I called the other kids into the room and also apologized to them. I told them that the way I acted was not OK.
Unfortunately this will not be the last time I yell at my kids. But I really have done a lot better in recent years. I really have found a few tricks that help me to not yell.
- When something really upsets me, I walk away and go to my room so I can really think about what I want to say. JUST WALK AWAY.
- I try not to react right away to a situation unless it’s absolutely needed.
- I take a deep breath and count to 10.
- When I start yelling and getting frustrated I try to change the situation by distracting myself with a project of my own.
- I turn on calming music when it’s time to clean the house or if the kids are getting really bratty with each other.
- I’ve adjusted my standards of what is expected of my kids. Sometimes I strive for perfection and we all know that is never a goal accomplished.
- I’ve learned how to deal with each child separately. Each one of my children can handle a different work load. I have learned what works for each child.
- I’ve changed things around to reduce everyday stress so I can be more calm in general. Here is an article I’ve written with 7 Tips for Stressed Out Moms.
- I’ve learned how to communicate more clearly. I make my kids look me in the eye when I ask them to do something. This helps them focus and remember what I’ve said so there are no misunderstandings.
- I’ve learned to communicate my feelings better. Instead of saying “You make me so mad when you mess up like that!” I’ve learned to say “I’m so frustrated with this situation right now!” I know if I start blaming things on my kids they will remember those words for the rest of their lives.
- I ask for help every minute of every day from God. He sent me these children and He knows I can be a good mom. If I read my scriptures in the morning I’ve learned that I am a more patient, kind, and loving parent. If you are not a religious person, try meditating every morning. It will help you focus on what is important and what is not.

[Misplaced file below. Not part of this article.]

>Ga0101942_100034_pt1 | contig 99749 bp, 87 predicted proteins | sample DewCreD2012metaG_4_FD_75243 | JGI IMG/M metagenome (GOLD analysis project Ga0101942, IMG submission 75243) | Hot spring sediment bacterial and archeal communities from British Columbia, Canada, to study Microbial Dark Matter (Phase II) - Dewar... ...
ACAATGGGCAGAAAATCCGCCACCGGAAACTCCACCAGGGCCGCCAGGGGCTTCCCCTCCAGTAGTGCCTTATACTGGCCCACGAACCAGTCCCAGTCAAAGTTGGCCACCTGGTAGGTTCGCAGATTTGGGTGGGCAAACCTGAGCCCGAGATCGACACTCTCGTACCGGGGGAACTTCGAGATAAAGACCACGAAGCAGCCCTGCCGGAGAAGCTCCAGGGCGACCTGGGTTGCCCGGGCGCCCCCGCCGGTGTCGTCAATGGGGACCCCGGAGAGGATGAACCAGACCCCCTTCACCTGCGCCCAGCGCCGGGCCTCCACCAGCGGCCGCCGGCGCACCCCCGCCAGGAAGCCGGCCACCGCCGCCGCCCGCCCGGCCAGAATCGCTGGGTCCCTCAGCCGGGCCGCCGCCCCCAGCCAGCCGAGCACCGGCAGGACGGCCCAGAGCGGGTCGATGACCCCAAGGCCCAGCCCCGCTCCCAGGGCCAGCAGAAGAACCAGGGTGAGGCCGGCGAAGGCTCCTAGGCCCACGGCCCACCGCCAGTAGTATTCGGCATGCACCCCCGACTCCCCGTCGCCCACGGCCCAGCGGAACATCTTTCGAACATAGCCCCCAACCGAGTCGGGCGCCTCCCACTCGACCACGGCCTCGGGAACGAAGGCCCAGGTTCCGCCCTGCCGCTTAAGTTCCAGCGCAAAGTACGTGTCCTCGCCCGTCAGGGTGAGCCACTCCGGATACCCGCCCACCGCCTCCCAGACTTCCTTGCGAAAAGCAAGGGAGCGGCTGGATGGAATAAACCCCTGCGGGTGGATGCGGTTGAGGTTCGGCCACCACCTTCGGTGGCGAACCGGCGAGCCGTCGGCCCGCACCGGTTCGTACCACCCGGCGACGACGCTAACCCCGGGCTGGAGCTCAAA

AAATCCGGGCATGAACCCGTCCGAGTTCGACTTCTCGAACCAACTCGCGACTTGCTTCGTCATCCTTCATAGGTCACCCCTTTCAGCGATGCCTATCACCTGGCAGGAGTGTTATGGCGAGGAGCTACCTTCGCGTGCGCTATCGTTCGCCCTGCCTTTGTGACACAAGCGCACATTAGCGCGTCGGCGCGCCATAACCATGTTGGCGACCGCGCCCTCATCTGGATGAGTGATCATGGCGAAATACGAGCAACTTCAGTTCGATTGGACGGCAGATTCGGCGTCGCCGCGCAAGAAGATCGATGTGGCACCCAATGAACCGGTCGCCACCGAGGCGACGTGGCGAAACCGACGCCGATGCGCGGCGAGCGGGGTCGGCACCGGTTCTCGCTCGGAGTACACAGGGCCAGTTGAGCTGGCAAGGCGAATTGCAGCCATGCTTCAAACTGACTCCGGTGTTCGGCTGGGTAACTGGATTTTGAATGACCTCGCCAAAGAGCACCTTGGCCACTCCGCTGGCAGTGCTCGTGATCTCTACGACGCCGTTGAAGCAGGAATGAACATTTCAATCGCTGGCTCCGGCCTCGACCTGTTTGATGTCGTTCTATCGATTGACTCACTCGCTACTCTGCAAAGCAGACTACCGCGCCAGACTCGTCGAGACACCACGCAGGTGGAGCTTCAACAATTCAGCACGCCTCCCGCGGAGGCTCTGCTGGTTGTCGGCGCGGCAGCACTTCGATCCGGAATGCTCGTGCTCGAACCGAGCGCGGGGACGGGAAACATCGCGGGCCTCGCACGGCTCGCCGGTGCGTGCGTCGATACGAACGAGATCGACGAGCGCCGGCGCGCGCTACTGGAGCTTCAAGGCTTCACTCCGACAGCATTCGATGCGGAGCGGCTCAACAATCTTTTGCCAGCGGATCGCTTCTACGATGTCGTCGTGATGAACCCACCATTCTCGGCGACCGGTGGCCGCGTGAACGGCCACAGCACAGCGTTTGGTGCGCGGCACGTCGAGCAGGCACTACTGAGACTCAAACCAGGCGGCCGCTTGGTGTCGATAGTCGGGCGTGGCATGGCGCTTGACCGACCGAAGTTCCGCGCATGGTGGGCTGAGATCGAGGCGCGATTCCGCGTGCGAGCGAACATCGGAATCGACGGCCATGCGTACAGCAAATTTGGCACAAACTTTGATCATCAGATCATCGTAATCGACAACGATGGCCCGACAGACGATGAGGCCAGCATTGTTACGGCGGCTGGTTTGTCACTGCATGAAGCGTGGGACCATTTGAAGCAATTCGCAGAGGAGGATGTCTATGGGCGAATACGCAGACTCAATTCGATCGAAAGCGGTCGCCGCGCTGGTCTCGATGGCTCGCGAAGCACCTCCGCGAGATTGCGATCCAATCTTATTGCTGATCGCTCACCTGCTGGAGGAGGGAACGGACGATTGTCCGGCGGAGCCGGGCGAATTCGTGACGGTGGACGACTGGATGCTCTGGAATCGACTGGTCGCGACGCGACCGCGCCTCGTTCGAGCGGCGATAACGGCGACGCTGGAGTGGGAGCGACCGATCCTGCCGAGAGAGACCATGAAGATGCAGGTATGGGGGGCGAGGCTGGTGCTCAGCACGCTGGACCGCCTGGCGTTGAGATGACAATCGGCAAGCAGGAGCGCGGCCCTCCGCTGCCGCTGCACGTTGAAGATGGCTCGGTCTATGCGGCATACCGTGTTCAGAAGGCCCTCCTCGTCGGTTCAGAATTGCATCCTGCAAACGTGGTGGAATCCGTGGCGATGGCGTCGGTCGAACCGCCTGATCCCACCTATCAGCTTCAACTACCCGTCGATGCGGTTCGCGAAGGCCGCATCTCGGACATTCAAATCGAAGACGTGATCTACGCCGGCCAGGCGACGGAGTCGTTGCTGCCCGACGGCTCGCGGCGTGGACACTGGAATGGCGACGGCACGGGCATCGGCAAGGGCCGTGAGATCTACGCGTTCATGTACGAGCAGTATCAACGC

These are all small and simple things I do to help keep my temper under control. I’d have to say that generally I am a calm patient person, but when you push me too far, I snap. I am hoping to perfect my techniques so that I’ll never have to say I’m sorry for yelling again, but until then, I’m going to teach my kids how to say they are sorry when they make mistakes by example.
“May we rise up and be men and women of God, mastering our tempers so that peace and love may abound in our homes.” Elder Douglas E. Brinley
President Hinkley said: “A violent temper is such a terrible, corrosive thing. And the tragedy is that it accomplishes no good; it only feeds evil with resentment and rebellion and pain. To any person within the sound of my voice who has trouble controlling his tongue, may I suggest that you plead with the Lord for the strength to overcome your weakness, that you apologize to those you have offended, and that you marshal within yourselves the power to discipline your tongue.”